I looked over the list of presenters earlier today, and to say I may be just a bit out of my league might be an understatement. That being said, I’m going for it, in the hopes that something I’ve done in my career might be something that can inspire someone out there to try the same, or modify it for their own learners.

I am so excited to be partnering with one of my main inspirations out there, Pernille Ripp. We are planning to present about our experiences bringing our two classes together (July 29, 7:30 PM ET). It is my hope that sharing our story with others will inspire virtual colleagues to figure out ways to bring an exciting and unique way of student-centered learning into their own classrooms.

My other presentation will be about the ways I’ve used photography in the classroom to enhance literacy (July 29, 5:30 PM ET). This has been a passion of mine since my first year, and although The Mosaic Project has evolved (or maybe devolved?) due to a variety of circumstances each year (not all positive) I still believe that at its heart it is a wonderful way to bring students to a place they may have never dreamed of going. It’s an empowering project with a product that has never failed to surprise and impress me.

The full schedule is not available on the web site yet, but I can tell you with no uncertainty that if you decide to attend The Reform Symposium, you won’t be disappointed. I planned to watch only two presentations at RSCON2 back in January, but I wound up sticking around much of the day. It was an exciting, fun, memorable conference. I know it will be this time around, as well. Mark your calendars for July 29-31!

Hope to see you there!

A Class Trip to Wisconsin


Today my students showed up, right on cue, wearing their school shirts. Normally, the only time we break those bad boys out is for a class trip, and that’s common practice throughout the school. As such, no fewer than 8 staff members stopped us in the halls this morning to ask “Where are you going today?” The puzzling reply?

“Wisconsin.”

Well, maybe not exactly. I explained we didn’t have a trip. Instead, we were going to be Skyping with our buddy class in Wisconsin (although, until our friends popped up on the computer, at least two of my boys still thought we were actually going to Wisconsin today). This was met with a variety of “Wow! Cool!”s and some “Oh”s. People were either impressed or indifferent. Never did we mind: the entire class was pumped.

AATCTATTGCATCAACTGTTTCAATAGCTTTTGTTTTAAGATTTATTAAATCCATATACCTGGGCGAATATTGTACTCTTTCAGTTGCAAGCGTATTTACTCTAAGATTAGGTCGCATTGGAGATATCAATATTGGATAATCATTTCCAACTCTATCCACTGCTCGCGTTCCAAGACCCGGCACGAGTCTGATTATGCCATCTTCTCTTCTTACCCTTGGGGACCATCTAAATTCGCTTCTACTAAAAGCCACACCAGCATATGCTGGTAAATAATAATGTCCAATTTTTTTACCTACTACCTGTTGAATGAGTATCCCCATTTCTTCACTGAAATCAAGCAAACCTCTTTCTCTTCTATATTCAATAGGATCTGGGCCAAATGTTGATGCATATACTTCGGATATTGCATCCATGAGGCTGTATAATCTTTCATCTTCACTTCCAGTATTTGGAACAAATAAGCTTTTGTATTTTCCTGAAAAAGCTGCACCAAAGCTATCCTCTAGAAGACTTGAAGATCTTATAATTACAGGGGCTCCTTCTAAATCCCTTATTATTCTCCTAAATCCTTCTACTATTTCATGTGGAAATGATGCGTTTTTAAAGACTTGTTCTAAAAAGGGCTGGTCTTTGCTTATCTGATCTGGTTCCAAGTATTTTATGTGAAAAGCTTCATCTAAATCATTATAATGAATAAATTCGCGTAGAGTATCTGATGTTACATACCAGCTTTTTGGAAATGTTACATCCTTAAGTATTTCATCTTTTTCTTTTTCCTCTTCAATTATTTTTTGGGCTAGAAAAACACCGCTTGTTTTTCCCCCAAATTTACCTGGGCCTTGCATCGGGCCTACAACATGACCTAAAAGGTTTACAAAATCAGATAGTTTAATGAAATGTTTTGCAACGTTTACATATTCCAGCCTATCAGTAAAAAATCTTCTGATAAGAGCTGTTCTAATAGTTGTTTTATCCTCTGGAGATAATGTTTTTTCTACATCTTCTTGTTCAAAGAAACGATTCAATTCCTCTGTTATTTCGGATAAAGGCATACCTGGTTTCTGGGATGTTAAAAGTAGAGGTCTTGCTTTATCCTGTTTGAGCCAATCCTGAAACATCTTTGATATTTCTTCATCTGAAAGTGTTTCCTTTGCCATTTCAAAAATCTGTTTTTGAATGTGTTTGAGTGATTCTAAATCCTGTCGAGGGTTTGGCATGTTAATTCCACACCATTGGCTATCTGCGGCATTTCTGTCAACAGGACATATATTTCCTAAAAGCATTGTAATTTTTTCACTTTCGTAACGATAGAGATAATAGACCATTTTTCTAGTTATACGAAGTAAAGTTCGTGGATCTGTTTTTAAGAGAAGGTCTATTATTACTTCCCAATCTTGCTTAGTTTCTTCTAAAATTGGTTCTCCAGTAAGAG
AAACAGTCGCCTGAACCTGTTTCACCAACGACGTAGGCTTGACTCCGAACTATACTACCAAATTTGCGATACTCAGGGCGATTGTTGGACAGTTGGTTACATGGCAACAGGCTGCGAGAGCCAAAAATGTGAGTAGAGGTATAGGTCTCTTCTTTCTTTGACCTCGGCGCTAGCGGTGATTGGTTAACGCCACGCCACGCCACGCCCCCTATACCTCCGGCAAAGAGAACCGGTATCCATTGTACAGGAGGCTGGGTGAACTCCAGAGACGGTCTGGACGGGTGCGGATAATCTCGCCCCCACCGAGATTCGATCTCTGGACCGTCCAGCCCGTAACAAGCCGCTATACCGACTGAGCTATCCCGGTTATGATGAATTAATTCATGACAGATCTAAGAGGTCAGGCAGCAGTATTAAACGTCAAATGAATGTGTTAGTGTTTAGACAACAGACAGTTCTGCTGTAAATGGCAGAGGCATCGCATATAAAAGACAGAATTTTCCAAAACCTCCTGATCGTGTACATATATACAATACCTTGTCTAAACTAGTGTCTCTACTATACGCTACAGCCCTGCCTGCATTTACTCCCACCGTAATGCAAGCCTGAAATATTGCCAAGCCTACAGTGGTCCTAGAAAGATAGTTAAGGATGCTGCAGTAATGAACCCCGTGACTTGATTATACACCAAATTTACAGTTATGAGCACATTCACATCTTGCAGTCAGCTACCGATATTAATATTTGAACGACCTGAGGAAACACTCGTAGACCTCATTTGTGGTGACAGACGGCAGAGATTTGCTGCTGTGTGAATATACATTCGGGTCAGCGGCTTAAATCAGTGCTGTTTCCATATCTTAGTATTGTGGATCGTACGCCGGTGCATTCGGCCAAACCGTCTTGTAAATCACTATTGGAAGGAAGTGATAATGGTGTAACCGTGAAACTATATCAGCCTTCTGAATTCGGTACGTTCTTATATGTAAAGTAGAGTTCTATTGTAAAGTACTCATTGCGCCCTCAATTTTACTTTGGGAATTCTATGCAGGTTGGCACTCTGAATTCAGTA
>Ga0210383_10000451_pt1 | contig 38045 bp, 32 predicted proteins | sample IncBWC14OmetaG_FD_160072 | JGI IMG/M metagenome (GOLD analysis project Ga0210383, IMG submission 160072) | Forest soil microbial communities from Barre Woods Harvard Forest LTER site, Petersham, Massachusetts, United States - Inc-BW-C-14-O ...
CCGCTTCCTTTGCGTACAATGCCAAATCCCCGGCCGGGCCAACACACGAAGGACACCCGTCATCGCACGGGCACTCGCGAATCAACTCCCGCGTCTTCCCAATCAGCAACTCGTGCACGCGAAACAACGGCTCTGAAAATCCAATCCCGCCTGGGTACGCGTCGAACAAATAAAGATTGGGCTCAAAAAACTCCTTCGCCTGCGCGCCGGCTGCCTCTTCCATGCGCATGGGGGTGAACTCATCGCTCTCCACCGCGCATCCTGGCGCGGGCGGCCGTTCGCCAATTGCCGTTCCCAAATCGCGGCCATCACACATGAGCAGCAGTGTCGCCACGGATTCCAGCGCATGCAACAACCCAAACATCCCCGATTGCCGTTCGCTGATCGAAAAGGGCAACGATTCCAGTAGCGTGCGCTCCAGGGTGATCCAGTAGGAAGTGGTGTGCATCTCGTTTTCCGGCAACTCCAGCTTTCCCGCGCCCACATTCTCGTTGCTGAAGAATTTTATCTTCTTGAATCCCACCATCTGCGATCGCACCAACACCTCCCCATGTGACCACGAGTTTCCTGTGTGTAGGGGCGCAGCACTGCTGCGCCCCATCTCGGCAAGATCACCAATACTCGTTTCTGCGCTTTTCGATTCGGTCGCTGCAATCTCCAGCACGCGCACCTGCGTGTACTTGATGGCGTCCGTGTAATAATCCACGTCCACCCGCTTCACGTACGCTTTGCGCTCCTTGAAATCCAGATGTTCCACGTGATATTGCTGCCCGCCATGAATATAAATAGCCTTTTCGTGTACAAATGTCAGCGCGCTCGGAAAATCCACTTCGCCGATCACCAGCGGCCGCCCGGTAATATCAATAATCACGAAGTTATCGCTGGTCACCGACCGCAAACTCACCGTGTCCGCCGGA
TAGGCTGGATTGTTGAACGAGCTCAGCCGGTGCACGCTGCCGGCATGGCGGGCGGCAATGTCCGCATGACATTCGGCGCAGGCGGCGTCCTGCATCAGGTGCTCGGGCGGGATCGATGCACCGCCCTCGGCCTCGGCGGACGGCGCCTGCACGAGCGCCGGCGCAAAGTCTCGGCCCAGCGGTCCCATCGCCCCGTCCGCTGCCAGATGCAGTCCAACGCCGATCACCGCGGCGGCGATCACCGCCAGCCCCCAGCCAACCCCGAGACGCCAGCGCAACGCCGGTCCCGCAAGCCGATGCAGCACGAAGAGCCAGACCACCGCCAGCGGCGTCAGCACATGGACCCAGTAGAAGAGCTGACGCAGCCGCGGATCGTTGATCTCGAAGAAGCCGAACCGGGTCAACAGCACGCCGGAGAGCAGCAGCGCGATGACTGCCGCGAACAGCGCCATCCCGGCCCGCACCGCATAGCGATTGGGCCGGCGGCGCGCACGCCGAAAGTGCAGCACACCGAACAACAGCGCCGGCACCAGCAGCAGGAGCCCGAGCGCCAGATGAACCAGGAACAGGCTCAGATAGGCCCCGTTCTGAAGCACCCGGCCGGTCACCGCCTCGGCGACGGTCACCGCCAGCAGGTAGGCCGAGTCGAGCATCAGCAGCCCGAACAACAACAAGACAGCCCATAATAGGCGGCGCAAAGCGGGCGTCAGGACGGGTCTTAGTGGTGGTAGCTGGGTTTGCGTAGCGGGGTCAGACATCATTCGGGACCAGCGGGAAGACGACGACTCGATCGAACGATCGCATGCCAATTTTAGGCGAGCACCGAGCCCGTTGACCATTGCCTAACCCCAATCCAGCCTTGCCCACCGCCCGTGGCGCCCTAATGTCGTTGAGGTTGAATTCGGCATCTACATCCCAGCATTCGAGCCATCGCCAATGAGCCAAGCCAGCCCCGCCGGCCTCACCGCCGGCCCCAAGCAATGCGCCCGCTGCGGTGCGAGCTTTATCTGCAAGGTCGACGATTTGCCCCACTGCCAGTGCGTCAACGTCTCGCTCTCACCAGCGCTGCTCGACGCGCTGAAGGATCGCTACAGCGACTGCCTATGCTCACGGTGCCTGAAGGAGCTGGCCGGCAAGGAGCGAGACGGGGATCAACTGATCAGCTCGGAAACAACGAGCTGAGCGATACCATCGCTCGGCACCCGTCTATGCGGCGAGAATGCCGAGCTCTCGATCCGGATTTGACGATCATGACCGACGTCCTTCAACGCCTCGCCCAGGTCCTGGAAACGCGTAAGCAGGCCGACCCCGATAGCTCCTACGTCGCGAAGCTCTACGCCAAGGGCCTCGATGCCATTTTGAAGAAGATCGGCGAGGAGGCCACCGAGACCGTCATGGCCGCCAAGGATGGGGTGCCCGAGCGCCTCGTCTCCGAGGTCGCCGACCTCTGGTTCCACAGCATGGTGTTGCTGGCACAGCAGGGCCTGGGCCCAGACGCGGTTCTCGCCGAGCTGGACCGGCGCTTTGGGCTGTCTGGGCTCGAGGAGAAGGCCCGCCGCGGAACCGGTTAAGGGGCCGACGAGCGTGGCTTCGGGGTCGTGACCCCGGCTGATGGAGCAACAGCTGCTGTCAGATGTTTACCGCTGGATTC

At around 1:05 EST, my and Pernille Ripp’s class were finally connected via Skype – the culmination of several months of planning and exchanges. After a couple of initial hiccups, the kids on opposite sides of the Smart Board saw each other for the first time and let out squeals of joy. I knew my class would be excited to finally see the kids from the mystical land of Wisconsin. They had wondered openly whether people in Wisconsin had cars and airplanes, as if Wisconsin was some distant star in the universe, inhabited by no one but Mrs. Ripp and 23 children. I was not, however, prepared for Mrs. Ripp’s students’ reactions to us. Did they think we might have three heads, too?

My and Pernille’s collaboration was conceived with the idea of learning about the differences between Madison and New York, but more and more it became clear to me my students would be even more excited to learn about the similarities. Of course, none of us were prepared to learn one girl had 17 horses (how many of us can even say we have one?), but there were plenty of things to find in common. The kids in Wisconsin knew “Puff, the Magic Dragon,” and they sang it with us as we performed.

Even though many students reported having butterflies in their stomach leading up to the big Skype call, everyone rose to the occasion and shed some insecurities in order to speak in front of their new friends. There was obvious interest on both sides to learn about each other, and there was nothing forced about it.

It was truly a memorable day in my class, and it’s one that I don’t think we’ll soon forget.

What is Behind that Nervous Smile?